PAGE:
They raced (and finished) the 200-mile Unbound gravel race on bikes from Walmart.

Riding the 200-mile Unbound gravel race is hard. Riding it on a $200 beach cruiser is... fun?
All photos provided by Stephen Fitzgerald / Rodeo Labs.

There were some exciting finishes at the Unbound 200 gravel bike race in Kansas this past weekend, with eight of the elite women finishing within two seconds of one another and a breakaway in the men’s race that had Lachlan Morton going mano-a-mano with Chad Haga for nearly 50 miles. Rosa Klöser ultimately won the women’s race and Morton finished first among the men.

And if you were hanging around the finish line after midnight, you would have seen three riders roll through on colorful cruiser bikes — tired, but clearly triumphant. Rodeo Labs founder Stephen Fitzgerald told me the idea of racing Unbound on cruiser bikes started out as a joke between him and his friends Nick Gilroy and David Hornick.

“But as it got closer and closer, Nick and David were like, if you’re in, I’m in,” Fitzgerald said.

After consulting with one of the bike mechanics at Rodeo, Fitzgerald chose the Kent Seachange beach cruiser, priced at $197, and ordered four of the bikes to be picked up at a Kansas Walmart. The fourth bike was to be used in case of any mechanical issues with the racers’ bikes, though in the end they didn’t need any donor parts, and they returned the un-ridden bike before leaving Kansas.

“When we ordered them, we had some pretty extensive conversations about, ‘are we putting our bikes on the back of the car, just in case?'” Fitzgerald said. “We were just like screw it, there’s no other way. Either this is happening or we’re spectating.”

Prepping the bikes

Right out of the box all of the bikes needed their wheels trued, and all the bearings were packed with extra grease. Or just grease; Fitzgerald says some of the bearings were completely dry.

The trio opted to bring their own saddles rather than risk the wrath of whatever comes stock on a Kent Seachange. The cruisers, with 27.5″ wheels, are designed to be one-size fits all and Fitzgerald, at 6’2″ tall, needed to fit his bike with an extra long seat post to get enough extension for his legs. They had hoped to use their clipless pedals for the race, but the pedals didn’t fit the 1/2″ diameter threads on the Seachange cranks. So, the group rode with flat pedals, but upgraded to metal ones purchased at Walmart instead of using the stock plastic pedals.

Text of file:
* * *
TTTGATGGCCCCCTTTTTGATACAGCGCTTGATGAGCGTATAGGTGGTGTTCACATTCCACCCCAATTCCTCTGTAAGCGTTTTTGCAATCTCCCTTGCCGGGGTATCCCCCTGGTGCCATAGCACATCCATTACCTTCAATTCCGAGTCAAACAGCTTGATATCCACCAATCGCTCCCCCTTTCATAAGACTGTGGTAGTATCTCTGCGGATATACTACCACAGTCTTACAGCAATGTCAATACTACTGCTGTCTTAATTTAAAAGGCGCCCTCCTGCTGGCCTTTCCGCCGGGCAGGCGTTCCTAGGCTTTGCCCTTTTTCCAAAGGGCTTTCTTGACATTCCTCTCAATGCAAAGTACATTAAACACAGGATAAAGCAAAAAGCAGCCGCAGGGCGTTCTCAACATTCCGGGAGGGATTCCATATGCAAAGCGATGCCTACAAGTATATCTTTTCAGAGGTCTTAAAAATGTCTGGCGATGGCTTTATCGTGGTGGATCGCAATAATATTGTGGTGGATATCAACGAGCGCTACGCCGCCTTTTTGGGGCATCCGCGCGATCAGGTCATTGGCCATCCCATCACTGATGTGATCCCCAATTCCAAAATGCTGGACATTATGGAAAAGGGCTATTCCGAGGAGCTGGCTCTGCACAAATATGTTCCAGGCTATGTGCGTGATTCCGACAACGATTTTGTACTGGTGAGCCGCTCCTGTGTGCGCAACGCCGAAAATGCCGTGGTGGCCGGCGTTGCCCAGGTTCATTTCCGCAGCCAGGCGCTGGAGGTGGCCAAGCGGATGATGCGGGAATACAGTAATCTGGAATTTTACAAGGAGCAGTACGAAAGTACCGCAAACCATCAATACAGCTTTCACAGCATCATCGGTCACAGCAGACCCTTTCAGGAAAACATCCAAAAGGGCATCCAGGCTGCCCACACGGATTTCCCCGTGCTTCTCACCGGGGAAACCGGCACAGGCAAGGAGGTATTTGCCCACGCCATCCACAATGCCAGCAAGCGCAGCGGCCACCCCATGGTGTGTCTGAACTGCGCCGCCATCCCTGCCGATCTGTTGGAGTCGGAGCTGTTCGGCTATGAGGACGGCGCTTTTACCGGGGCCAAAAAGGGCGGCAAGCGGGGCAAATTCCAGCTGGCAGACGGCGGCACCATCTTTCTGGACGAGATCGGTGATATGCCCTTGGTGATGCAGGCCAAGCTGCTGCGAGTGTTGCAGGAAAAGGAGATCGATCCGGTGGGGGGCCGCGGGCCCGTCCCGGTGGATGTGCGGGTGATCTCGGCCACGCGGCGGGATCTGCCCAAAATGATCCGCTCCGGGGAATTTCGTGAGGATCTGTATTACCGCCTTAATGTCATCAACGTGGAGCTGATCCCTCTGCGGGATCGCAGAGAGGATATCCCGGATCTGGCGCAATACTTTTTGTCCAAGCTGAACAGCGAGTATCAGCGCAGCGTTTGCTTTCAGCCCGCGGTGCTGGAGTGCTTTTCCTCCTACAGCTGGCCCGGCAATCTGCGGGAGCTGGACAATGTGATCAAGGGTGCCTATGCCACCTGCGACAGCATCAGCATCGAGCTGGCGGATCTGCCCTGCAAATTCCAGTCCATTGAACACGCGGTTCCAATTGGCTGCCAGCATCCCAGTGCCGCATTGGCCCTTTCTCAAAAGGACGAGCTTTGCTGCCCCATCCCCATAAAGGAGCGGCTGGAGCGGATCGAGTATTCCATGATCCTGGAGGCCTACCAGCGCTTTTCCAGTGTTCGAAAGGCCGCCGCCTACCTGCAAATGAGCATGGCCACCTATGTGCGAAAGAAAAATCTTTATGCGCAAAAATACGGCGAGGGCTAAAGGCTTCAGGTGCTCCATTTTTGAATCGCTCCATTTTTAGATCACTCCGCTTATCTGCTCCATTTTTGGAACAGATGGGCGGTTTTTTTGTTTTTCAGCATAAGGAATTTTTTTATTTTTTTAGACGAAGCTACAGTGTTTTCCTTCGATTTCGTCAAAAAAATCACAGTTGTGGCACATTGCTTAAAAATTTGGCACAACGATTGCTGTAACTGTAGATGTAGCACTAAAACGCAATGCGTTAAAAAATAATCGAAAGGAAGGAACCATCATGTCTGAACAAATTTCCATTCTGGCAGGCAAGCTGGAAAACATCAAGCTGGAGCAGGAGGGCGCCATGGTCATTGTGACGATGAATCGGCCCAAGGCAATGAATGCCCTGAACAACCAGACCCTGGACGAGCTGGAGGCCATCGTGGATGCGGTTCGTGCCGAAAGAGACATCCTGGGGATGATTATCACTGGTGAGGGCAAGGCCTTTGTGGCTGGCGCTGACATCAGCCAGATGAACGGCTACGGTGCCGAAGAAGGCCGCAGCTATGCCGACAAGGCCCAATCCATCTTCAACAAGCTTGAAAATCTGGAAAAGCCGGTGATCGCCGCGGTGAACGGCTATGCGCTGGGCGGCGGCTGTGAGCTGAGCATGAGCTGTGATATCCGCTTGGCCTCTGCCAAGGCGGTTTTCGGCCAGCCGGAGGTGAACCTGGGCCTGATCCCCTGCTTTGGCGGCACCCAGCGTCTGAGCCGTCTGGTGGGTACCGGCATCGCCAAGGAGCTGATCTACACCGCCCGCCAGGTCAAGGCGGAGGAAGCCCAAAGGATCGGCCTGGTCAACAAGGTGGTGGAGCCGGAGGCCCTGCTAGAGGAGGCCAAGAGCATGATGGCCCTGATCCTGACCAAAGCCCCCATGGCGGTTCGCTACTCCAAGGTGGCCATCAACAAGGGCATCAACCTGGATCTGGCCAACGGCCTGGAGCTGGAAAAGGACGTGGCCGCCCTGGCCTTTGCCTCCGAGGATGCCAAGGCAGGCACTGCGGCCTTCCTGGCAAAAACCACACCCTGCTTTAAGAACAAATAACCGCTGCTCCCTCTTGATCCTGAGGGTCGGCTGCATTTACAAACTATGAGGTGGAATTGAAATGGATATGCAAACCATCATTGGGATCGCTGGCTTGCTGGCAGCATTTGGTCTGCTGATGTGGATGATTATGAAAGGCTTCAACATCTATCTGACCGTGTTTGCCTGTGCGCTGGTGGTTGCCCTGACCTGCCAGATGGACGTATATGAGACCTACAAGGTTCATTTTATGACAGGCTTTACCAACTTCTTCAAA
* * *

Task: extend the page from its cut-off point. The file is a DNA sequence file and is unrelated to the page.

Officially, the steel-framed Kent Seachange weighs about 34lb, and by removing the fenders and chain guard they were able to save a little weight, though not a lot. Still, Fitzgerald is clearly a glass-half-full kind of guy.

“They were really heavy, and that made them feel planted. And they would coast forever.”

With a few cans of spray paint — purchased from Walmart, naturally — the team customized the bikes for a fun look, and added Rodeo decals to the Kent frames. They also added their own touches like a basket for Fitzgerald’s bike, and a Class 4 Designs frame bag for Gilroy.

And what about the tires? Obviously, the bikes don’t have tubeless tires or rims, so to minimize the chance of flats, the guys filled the tubes with Orange Seal.

And in case you’re wondering, the Kent Seachange cruiser bike has just one speed with 40×16 gearing.

Starting (and finishing) the race

Aside from spinning a few miles on the bikes the day before the race to shoot some photos, Fitzgerald, Gilroy, and Hornick didn’t do any training or testing on the bikes ahead of time. They lined up at the back of the pack for the start of the race and hung there to make sure the bikes were going to work. Once they had made it to the 50-mile mark, they felt confident the bikes would last until the finish and began to push the bikes harder.

“By the last like 150 miles, we were just kicking ass. It had cooled down, and we just started passing people, and we had his paceline behind us drafting us and I thought it was hilarious. So through the day we gained confidence.”

Perhaps even more surprising than the fact that the bikes held up to 200 miles of gravel road racing is how Fitzgerald’s body held up to the abuse. He told me he has had had lower back problems in the past but when we spoke a couple days after the race, he said he felt like a ten out of ten.

“I had no back problems all day long [during the race]. I don’t really know what the medical explanation for that is, other than I think sitting upright, with flat bars, it’s more comfortable.” Hearing this, it’s hard to imagine a more ironic statement from the founder of a brand that sells drop bar gravel bikes like the Flaanimal and Traildonkey.

And yet, perhaps riding an inexpensive bike from another brand in a challenging bike race makes sense in a way.

“We were never trying to be the over serious bike company,” Fitzgerald said. “We’re curious about bikes, and how fast you can go. We want to do hard things, but we’re also just having fun.”

The three friends eventually crossed the finish line before the official race cutoff at 3am. Though they started at the back of the pack, they were able to pass many racers throughout the day and into the night.

This was Fitzgerald’s seventh time racing Unbound, and his finish time of 16 hours and 50 minutes on the cruiser bike was more than three hours slower than his finish in 2023 when he rode the race on a single speed bike. But ultimately, he tells me, Unbound “really isn’t about the bike. It’s really a mindset thing.”